By Adam Lovinus
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Photo by Jan PerssonWhen fledgling composer/arranger Maria Schneider arrived in New York in 1985, fresh out of Windom, Minnesota, she immediately started looking for longtime Miles Davis associate Gil Evans, the arranger of such Davis classics as Sketches of Spainand Miles Ahead, among others. All the quality jazz know-it-alls will tell you Evans was the best of Davis' arrangers, and Maria Schneider wanted to study only with the best. Under his tutelage, she would work on the score for Martin Scorcese's The Color of Money and assist with arrangements Evans did for Sting's 1987 European tour. And when Evans died in 1988, she dedicated her first recording (Evanescence on Enja) to him. It would win her the first of three Grammy nominations—naturally, she had learned her lessons well.
"I don't care when somebody says my music sounds like Gil's," she says. "Little bits of this and that were inspired by Gil. But the main difference is that Gil orchestrated other composers' music. I like to write my own."
In a phone conversation last month from San Francisco, where she was conducting the classic Evans-Davis arrangement of Porgy and Bess, Schneider says her association with Evans was definitely a defining period in her life. But she stresses that her own path—most recently heard on the Enja release Allegrese—leads somewhere else. That was the most important thing Evans taught her, she says: how to find her own voice.
"That was his strongest influence: to acknowledge and respect my own relationship to music," she says. "There was so much of his personality in his music. He was completely dedicated to his own voice, his own creative vision."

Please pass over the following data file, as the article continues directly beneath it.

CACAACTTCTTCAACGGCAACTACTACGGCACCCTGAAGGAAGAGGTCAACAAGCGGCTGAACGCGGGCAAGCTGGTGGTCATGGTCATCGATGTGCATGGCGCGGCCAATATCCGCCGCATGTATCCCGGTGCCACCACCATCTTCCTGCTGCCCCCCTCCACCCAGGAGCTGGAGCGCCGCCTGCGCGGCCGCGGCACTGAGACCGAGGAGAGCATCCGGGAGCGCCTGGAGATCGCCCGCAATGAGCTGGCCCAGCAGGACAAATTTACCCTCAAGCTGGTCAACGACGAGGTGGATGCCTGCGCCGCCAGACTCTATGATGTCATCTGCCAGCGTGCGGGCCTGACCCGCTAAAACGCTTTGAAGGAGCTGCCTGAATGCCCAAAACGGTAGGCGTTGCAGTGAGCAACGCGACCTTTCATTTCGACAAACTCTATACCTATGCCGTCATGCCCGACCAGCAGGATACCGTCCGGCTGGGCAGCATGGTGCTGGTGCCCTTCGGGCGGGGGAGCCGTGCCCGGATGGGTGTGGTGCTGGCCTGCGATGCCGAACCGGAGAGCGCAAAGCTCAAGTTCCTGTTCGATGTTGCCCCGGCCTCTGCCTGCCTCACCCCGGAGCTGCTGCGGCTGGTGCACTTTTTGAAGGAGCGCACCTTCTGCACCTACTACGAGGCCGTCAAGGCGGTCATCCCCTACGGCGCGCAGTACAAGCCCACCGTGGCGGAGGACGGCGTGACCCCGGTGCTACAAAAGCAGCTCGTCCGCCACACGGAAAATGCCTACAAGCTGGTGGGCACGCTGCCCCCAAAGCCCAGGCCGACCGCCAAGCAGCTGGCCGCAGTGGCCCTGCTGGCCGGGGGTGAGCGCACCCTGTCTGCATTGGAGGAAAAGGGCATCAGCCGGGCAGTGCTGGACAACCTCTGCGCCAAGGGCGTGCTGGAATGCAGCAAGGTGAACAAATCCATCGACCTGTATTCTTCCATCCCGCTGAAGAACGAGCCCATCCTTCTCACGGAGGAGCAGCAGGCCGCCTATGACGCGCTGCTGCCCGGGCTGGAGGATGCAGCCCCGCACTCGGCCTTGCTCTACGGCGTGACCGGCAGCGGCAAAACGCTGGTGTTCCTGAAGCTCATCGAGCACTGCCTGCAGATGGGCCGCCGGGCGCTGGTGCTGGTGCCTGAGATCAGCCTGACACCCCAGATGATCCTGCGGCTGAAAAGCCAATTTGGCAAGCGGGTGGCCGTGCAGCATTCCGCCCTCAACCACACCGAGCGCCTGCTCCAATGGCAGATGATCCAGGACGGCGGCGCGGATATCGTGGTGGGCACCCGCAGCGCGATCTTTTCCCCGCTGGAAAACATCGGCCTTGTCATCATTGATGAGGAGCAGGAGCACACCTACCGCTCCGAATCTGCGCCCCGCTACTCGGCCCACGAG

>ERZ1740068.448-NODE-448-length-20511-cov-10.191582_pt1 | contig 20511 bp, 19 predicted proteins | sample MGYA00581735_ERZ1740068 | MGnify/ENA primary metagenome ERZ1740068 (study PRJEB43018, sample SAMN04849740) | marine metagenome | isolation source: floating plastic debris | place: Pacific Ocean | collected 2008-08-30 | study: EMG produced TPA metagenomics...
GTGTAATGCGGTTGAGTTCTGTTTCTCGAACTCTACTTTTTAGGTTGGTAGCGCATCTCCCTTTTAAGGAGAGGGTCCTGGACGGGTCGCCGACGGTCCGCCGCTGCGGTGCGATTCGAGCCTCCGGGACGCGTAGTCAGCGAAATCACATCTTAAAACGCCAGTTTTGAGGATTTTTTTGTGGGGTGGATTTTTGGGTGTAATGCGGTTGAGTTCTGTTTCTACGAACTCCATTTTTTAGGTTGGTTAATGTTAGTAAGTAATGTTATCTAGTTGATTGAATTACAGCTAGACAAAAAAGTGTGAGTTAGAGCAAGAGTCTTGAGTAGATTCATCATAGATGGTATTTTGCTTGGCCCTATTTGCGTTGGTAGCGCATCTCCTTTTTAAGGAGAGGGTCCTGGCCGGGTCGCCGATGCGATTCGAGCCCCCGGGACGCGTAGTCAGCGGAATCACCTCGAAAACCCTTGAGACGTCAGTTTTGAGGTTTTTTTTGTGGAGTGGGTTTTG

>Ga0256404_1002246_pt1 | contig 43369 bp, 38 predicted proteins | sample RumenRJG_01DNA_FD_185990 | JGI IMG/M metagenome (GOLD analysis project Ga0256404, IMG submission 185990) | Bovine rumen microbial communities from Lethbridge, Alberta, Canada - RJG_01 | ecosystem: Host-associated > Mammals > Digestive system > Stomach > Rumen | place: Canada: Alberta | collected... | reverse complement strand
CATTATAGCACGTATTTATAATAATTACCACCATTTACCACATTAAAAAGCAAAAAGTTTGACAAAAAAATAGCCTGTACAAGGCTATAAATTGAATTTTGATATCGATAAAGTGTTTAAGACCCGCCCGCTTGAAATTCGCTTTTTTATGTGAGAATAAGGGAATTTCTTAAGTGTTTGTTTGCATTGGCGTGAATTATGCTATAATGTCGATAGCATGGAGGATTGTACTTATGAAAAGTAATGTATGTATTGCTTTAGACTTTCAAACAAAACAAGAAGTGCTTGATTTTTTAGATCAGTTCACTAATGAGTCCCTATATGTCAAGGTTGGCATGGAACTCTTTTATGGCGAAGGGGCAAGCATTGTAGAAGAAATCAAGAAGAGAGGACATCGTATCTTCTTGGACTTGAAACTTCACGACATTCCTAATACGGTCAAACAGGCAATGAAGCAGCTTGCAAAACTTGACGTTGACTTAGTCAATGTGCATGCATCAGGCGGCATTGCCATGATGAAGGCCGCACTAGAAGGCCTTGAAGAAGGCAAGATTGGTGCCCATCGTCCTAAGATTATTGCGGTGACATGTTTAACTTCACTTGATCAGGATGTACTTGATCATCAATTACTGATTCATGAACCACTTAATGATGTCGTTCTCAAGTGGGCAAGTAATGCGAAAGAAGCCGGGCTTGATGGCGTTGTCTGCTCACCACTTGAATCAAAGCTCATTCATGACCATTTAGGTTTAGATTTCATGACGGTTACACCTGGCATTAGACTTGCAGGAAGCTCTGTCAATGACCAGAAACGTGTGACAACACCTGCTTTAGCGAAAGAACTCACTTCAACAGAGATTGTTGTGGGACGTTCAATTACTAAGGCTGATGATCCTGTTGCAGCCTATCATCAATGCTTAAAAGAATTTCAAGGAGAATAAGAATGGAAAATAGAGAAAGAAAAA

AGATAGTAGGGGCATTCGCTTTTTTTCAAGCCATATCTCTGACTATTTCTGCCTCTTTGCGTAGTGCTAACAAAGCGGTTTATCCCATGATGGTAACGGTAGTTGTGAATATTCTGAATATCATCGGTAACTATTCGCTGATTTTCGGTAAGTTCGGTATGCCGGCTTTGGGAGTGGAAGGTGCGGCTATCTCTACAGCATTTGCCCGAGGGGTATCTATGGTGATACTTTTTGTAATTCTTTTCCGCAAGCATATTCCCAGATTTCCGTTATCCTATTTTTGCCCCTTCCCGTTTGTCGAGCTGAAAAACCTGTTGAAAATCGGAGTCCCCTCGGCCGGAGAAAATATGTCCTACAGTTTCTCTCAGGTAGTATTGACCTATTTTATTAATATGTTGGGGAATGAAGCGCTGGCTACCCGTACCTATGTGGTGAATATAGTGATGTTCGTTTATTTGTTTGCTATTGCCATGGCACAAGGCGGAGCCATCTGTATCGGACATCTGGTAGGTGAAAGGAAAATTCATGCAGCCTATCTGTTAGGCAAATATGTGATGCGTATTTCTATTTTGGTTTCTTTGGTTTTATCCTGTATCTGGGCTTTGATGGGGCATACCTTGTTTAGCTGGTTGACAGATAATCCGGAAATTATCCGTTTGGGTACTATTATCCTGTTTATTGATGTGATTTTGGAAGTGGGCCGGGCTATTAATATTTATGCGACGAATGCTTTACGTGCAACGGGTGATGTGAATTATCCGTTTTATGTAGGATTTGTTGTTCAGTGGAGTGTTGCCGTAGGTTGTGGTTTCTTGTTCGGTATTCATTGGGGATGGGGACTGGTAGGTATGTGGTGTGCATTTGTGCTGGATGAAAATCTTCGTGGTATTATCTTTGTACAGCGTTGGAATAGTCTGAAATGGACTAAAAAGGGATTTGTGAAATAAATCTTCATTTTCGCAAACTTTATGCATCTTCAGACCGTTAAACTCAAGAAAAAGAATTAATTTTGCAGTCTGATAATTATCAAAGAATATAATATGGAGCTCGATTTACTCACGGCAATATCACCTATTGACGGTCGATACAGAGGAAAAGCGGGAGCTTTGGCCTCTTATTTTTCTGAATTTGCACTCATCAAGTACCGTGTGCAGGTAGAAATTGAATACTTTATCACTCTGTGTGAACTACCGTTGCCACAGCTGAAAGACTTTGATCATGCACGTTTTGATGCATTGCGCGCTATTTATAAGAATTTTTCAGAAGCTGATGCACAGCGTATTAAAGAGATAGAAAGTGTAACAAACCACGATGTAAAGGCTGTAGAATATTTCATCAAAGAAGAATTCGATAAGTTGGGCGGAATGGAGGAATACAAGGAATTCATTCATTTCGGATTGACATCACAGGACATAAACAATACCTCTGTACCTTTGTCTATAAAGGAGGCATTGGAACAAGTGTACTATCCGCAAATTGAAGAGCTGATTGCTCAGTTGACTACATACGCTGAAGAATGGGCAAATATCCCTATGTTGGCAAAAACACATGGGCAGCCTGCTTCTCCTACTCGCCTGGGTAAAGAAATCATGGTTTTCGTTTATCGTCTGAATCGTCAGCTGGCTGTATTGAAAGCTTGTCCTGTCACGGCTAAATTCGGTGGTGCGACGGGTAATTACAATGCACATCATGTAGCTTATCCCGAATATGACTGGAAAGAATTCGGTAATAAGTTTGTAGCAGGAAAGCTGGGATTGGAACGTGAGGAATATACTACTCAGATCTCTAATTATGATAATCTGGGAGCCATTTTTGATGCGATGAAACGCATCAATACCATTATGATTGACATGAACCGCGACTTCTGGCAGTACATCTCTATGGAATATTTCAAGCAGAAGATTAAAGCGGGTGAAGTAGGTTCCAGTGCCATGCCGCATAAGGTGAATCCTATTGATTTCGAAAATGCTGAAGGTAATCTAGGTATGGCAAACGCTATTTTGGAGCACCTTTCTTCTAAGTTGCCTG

The thing that first attracted her to Evans' sound was its differences from traditional big band, she says.
"He favored a much more transparent kind of sonic texture, one with more an orchestral quality than a big band, with woodwinds and mutes on the brass," he says. "If he hadn't attracted me with that sound, I don't think I would have ever stepped into the drama of big-band music."
She took Evans' iconoclasm and applied it to her own orchestra every Monday night at Visiones in Greenwich Village, a string of appearances in the early '90s that established her as a unique voice in jazz composition. ("I enjoy mixing two or three instruments so you have no idea which instrument is actually playing," she says.) The music seldom followed the usual jazz form of theme and improvisation—instead, it was a huge aural tapestry, from behind which soloists would step forth for extended explorations, stitched together from influences that range far beyond Gil Evans.
There were her lessons with jazz arranger/trombonist Bob Brookmeyer, as well as the recordings of composer/bandleaders George Russell, Duke Ellington and Thad Jones—not to mention Ravel, Hindemith and Stravinsky. "I like anyone who composes with a lot of personality," she says.
And then there's the more outré influences—at least by jazz-arrangement standards. "When I was young, I did ballet, tap and figure skating," says Schneider. "One of the things that inspired me to be a composer was that the American Ballet came to Minnesota and performed Bernstein's 'Fancy Free.' There was music and people leaping through the air—the music and dance were coming together. And I thought I'd just love to write music that made people fly through air."The Maria Schneider Jazz Orchestra plays Founders Hall, Orange County Performing Arts Center, 600 Town Center Dr., Costa Mesa, (714) 556-2787; www.ocpac.org. Fri.-Sat., 7:30 & 9:30 p.m. $49-$39.